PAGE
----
So why do we fall for the lies of people like Richard Walter? We all have our unique vulnerabilities, but let’s investigate five that I think apply to all of us.
- Bad information: We rarely know all the facts about a person's professional or personal life. The problems come from the fact that we tend to assume that we know the most important things about people. We don’t factor in that often what we know about a person is what that person told us. We should adopt a saying from the late former president Ronald Regan in our own lives - trust but verify.
- Confirmation bias: If someone tells us something that confirms what we already believe, it’s easy to get fooled into believing anything else they say. Confirmation bias can be a powerful influence on our beliefs and decision-making, so we need to be aware of it and honestly evaluate evidence that at first glance doesn’t fit our narrative about someone.
- The charm factor: People who are full of charisma can be very persuasive and very persistent. They are larger than life and can overwhelm our ability to step back and check them out with a clear headed perspective. If someone blitzes you with a charm offensive, it might just be a clue that they aren’t as honest as they are claiming to be.
- Fear of confrontation: I don’t like to tell someone I think they are being dishonest, do you? Even just thinking that someone is lying is so uncomfortable! It’s easier to avoid a confrontation and hope for the best, like ostriches, right? Actually, ostriches are putting their heads in the sand to check on their eggs and keep them safe from predators. We can keep it low key as long as we are checking out what we are being told.
- Unwarranted Trust: We like to give others the benefit of the doubt and assume that they are telling the truth. This can be especially true when dealing with someone we know well or someone who seems trustworthy because they hold an impressive title. For our own safety and the safety of others, we must learn to trust actions over titles. Unless people have proven that they have good character, we can’t just assume that they do.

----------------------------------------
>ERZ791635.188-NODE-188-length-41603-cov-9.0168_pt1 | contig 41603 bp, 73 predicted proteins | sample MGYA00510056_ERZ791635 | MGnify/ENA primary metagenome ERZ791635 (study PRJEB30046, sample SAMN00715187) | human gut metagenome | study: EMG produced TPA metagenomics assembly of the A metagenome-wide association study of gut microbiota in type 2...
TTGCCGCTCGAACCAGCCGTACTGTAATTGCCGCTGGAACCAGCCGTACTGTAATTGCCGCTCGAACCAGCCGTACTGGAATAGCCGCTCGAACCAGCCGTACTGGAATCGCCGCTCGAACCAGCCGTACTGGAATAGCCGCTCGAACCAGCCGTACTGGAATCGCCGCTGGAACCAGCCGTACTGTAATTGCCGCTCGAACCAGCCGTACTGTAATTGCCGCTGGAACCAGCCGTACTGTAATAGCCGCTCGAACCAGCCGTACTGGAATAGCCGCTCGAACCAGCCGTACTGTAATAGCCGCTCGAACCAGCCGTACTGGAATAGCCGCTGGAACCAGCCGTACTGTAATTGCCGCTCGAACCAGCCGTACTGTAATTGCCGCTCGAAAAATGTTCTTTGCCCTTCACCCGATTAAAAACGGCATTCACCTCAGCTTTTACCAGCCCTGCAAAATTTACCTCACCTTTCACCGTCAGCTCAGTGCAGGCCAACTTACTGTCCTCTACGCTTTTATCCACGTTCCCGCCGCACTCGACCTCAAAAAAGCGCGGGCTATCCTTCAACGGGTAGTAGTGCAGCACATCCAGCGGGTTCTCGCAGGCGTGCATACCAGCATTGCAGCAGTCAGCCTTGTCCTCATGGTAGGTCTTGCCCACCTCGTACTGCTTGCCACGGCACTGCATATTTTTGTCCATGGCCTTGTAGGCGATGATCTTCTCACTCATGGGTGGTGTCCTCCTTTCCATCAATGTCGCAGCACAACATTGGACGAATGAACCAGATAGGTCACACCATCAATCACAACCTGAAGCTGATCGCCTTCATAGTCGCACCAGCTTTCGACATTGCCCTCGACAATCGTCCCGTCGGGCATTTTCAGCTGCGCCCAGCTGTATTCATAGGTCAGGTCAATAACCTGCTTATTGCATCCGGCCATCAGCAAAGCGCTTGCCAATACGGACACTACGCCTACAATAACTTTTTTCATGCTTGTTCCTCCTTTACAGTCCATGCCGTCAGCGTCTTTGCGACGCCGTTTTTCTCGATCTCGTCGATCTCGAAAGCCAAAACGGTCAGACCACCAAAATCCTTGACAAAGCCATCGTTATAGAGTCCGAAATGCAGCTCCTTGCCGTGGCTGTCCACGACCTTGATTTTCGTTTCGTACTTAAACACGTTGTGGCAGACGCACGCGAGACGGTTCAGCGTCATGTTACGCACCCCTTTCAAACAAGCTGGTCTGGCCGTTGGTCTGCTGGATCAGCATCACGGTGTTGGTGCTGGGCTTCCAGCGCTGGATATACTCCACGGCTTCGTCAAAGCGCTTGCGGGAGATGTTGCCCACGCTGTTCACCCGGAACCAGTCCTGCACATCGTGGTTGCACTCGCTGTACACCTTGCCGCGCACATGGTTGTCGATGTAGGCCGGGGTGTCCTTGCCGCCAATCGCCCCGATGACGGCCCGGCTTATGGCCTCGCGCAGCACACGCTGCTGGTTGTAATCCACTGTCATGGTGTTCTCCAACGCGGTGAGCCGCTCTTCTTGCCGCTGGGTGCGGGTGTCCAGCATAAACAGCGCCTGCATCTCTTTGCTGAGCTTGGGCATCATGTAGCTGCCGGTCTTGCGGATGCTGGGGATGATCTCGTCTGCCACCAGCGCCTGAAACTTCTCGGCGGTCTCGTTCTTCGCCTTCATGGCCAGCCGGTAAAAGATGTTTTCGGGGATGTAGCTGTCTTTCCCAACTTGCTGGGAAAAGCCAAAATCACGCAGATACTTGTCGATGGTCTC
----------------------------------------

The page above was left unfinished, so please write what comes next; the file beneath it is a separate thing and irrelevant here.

The book of James is well known for its wisdom and its author’s love for quoting from Proverbs and Jesus’ Sermon on the Mount. Its teachings are meant to challenge us, not just intellectually, but in how we live our lives on a daily basis. He knows that pride and ego are harmful for us, and leads us into actions that hurt others.
“But he gives us more grace. That is why Scripture says: ‘God opposes the proud but shows favor to the humble.’ Submit yourselves, then, to God. Resist the devil, and he will flee from you.”
James 4:6-7 NIV
We can see that being humble is aligned with being more like God and being proud is acting more like…well, you get the picture. That not only applies to us checking our own behavior, but that of others. We need to be wary of people who are habitually proud, boastful, and arrogant. That will help us not fall for the frauds we encounter in our lives.
Developing skills that help you give your trust only to trustworthy people can feel overwhelming. That’s why I’m getting ready to release my newest book, “In God We Trust, Everybody Else Gets a Background Check” soon. Be on the lookout for it! While you wait, you can grab a copy of my first book, “How to Kick Fear to the Curb: Private Investigator Approved Personal Safety Tips with Biblical Evidence to ‘Fear Not’”. Both are written with my unique blend of faith and true crime. You can also get more of that by listening to my podcast, The Unlovely Truth. You’ll get great information on how to keep yourself, your loved ones, and your community just a little bit safer.